Countdown 2007: Linebackers

With veteran leaders Mark Dodge and Misi Tupe, and several young blue chip recruits preparing to take over in 2008, the Aggie linebacker unit has more depth than it's had in a long time. Aggie Websider takes a look at a position that Aggie fans have long associated with the Wrecking Crew.

Although the old "Wrecking Crew" defenses at Texas A&M sported their fair share of standout defensive linemen, and more than a few stellar defensive backs, no position on the field was more closely identified with, nor more emblematic of, those daunting defensive units than the linebackers. From the days of Roper and Holland to those of Buckley, Mitchell, and Ngyuen, the Aggie Wrecking Crew was known for dominant linebacker play in A&M's deadly 3-4 defense.

Today's Aggie defense may have a few tweaks to be made before reclaiming that hallowed title for itself, but for the first time in a long time, the Aggie defense is fielding linebackers with the speed, quickness, and nose for the ball reminiscent of their Wrecking Crew predecessors.

Despite the loss of Justin Warren, the Aggies will sport an improved linebacker unit with some quality depth.

"We've got older leader guys returning at linebacker with guys like (Mark) Dodge and Misi (Tupe), but certainly Matt Featherston is another guy who's going to show up there."

It all starts with seniors Dodge and Tupe, both former JUCO transfers who played their first season with A&M last fall. The two combined for 105 tackles, and Tupe was named Big XII Defensive Newcomer of the Year. While their inexperience with a new system was evident at times, both players grew more visibly comfortable in their position with each passing week, getting stronger and more effective with each game. Tupe appeared to acclimate to his role in the 4-2-5 fairly quickly, and by season's end Mark Dodge was grabbing headlines—and footballs.

During late-season contests against Nebraska and Texas, it seemed that wherever the football went, there was Mark Dodge, as well. Dodge picked off Zac Taylor late in the fourth quarter of a comeback effort against the Huskers that fell just a bit short. Against Texas, Dodge was part of two crucial plays that helped seal the Aggies' first win over the Horns since 1999, and their first win in Austin since 1994.

Dodge made another huge play when the Longhorns attempted to convert a 4th and 1 near the Aggie ten yard line. Dodge cut through the line and slammed huge Henry Melton to the ground for a loss, turning back Texas' first scoring opportunity and changing the dynamic of the game early on. Dodge provided another late-game interception when he picked off Colt McCoy as the Horns tried to rally after falling behind 12-7. Dodge's interception allowed Stephen McGee and the Aggie offense to burn the clock down to less than 30 seconds before allowing the Longhorn offense to attempt a desperate final drive that ultimately fell short.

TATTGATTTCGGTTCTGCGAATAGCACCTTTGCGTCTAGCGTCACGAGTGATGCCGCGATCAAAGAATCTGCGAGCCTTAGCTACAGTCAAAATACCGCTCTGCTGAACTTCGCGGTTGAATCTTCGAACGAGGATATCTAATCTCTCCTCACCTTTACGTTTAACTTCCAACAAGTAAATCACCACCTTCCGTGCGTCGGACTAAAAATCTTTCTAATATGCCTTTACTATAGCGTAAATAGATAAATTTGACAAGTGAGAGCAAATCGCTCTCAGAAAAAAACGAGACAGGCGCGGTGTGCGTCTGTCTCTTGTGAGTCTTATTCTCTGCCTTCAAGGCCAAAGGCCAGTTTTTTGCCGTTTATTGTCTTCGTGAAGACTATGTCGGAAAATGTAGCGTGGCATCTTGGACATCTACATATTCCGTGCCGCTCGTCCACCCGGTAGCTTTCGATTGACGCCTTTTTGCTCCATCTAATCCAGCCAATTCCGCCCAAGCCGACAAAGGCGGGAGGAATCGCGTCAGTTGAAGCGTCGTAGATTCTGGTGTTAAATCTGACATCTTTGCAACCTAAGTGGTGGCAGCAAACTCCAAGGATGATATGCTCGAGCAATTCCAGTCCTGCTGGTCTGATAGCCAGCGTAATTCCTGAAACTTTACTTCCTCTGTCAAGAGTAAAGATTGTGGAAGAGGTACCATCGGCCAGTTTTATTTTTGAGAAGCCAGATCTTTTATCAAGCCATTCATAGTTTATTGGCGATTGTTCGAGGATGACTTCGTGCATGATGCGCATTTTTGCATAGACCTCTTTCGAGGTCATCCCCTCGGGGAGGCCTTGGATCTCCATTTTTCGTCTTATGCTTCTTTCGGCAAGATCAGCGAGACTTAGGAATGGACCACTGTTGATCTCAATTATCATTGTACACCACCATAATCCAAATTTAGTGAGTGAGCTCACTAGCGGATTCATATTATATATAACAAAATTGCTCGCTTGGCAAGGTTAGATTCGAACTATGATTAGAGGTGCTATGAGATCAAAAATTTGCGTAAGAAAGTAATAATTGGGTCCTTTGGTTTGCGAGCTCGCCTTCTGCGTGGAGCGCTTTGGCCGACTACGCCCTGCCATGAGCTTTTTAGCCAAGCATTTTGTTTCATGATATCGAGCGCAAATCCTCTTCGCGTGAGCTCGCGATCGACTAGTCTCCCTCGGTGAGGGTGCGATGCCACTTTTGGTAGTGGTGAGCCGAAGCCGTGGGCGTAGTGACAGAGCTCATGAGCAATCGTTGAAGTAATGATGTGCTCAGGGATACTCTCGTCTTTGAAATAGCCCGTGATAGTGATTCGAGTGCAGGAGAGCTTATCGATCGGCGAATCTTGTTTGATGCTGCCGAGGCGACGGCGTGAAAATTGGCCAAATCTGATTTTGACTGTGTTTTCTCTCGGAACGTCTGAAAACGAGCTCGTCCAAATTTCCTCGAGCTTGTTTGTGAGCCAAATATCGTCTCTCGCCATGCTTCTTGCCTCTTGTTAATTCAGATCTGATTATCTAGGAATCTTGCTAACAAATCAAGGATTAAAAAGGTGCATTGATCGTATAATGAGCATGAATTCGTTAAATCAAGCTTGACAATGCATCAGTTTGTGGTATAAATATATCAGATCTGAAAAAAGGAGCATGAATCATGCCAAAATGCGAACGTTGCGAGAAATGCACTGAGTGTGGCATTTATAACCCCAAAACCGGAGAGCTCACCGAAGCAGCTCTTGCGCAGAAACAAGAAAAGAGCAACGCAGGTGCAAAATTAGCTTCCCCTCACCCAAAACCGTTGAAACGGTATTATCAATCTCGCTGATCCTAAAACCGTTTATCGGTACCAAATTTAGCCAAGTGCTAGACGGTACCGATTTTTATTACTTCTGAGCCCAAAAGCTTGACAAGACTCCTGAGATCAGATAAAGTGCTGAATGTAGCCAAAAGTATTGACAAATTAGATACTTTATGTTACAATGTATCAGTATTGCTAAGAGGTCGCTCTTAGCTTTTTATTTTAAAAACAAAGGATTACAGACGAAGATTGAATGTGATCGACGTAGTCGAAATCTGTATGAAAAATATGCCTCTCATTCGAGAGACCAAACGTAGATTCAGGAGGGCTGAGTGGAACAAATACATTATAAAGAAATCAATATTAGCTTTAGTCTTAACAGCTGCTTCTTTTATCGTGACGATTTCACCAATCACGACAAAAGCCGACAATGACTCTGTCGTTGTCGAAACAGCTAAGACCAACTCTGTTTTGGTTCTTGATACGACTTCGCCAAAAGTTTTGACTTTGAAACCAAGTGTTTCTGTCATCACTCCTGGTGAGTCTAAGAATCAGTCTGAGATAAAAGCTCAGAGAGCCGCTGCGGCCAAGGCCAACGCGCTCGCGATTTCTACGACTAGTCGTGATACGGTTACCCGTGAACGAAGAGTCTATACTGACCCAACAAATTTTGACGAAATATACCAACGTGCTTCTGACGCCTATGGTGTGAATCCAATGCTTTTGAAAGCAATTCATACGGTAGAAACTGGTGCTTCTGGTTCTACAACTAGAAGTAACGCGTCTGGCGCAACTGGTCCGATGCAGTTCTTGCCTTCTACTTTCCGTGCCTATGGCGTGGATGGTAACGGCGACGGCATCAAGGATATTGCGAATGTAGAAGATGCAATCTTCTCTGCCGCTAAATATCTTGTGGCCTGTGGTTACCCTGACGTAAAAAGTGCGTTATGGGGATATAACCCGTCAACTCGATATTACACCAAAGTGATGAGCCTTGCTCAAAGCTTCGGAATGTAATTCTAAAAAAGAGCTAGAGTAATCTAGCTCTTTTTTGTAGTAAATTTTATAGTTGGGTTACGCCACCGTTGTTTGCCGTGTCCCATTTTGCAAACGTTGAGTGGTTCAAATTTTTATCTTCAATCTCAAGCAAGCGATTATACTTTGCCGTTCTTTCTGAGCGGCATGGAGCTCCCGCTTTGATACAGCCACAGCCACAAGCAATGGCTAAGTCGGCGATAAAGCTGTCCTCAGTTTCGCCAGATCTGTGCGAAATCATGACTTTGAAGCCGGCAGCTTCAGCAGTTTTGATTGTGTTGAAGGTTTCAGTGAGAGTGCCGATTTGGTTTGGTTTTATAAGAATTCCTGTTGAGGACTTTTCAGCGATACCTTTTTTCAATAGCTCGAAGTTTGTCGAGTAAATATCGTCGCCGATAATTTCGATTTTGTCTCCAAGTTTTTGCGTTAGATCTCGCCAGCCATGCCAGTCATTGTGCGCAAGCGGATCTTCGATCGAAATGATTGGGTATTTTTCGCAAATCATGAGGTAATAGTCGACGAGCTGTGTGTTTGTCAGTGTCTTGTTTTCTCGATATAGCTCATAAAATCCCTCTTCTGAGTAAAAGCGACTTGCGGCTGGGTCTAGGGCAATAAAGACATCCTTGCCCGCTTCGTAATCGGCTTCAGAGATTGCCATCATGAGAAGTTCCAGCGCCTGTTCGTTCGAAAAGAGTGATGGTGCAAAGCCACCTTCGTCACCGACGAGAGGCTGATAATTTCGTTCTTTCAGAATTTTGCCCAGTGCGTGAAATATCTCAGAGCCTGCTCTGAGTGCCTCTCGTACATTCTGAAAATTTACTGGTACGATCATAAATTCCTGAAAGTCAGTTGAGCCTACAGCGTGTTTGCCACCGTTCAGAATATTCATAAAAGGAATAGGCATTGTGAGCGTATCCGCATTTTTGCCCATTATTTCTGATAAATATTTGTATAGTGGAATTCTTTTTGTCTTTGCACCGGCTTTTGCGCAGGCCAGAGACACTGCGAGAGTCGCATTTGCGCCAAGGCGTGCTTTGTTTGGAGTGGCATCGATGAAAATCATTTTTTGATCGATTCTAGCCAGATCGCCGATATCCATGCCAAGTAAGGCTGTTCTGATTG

Dodge said that right before that Nebraska game, he came to a realization about recognizing routes.

"After the Texas Tech game, it really hit me that there's only so many route combinations that teams can run," Dodge said. "In the Nebraska game I knew exactly what play was coming because they had trips to one side and they ran an out. I knew if they ran an out, they were going to run a drag behind me so I was able to step in front of it (for the INT) and it was almost the exact same play in the Texas game (for the INT). You can tell what route is going to be behind you by what route's in front of you."

That kind of ability to make reads is one reason why Dodge's best days are ahead of him. Reports coming out of Spring drills indicated Dodge had made significant improvement over 2006 in reading/reacting to offensive sets, and great things are expected of him this fall.

While Dodge and Tupe will provide senior leadership at the linebacker position, Aggie fans can expect to see much more of Matt Featherston, a sophomore who saw action in every game last season, recording 26 tackles and a fumble recovery at the goal line against Texas Tech. At 6'3" and 233lbs, Featherston has size to go along with his impressive speed.

Another sophomore who will likely garner plenty of attention is Anthony Lewis, who came to Texas A&M as a #8 nationally ranked recruit out of Haltom City, Texas. If any of the Aggie linebackers are cut from the old Wrecking Crew mold, the 6'2" 245lb Lewis is the guy, and he will push those ahead of him as he fights for playing time. Texas Football magazine tabs Anthony Lewis as this year's breakout player for A&M, labeling him the type of playmaker the Aggies haven't had in seemingly "forever."

Junior tight end Martellus Bennett said earlier this week that the only player on defense that hits as hard as Lewis is Tupe.

"When Anthony gets the chance to bring the wood, he brings it," Bennett said.

Additional depth at the linebacker position may be provided by incoming freshman Derrick Stephens, one of the most highly touted signees of the Aggies' 2007 recruiting class, and a top-rated linebacker prospect in the state of Texas.

Fans should see the Aggie linebackers involved in some different blitz packages this fall, as the defense continues to evolve under second-year Defensive Coordinator Gary Darnell. Darnell installed his 4-2-5 system last year as a means of countering offenses in the pass-happy Big XII, and after giving the personnel a year to get comfortable, he plans on mixing up the blitz packages a bit in 2007.

Overall, this linebacker unit has solid veteran leadership along with some serious blue-chip talent in backup roles. While it may still be too early to dust off the Wrecking Crew moniker for this defense, don't rule out the possibility just yet. With this year's defensive line and linebacker units, Darnell appears to have to two pieces of the puzzle firmly in place.

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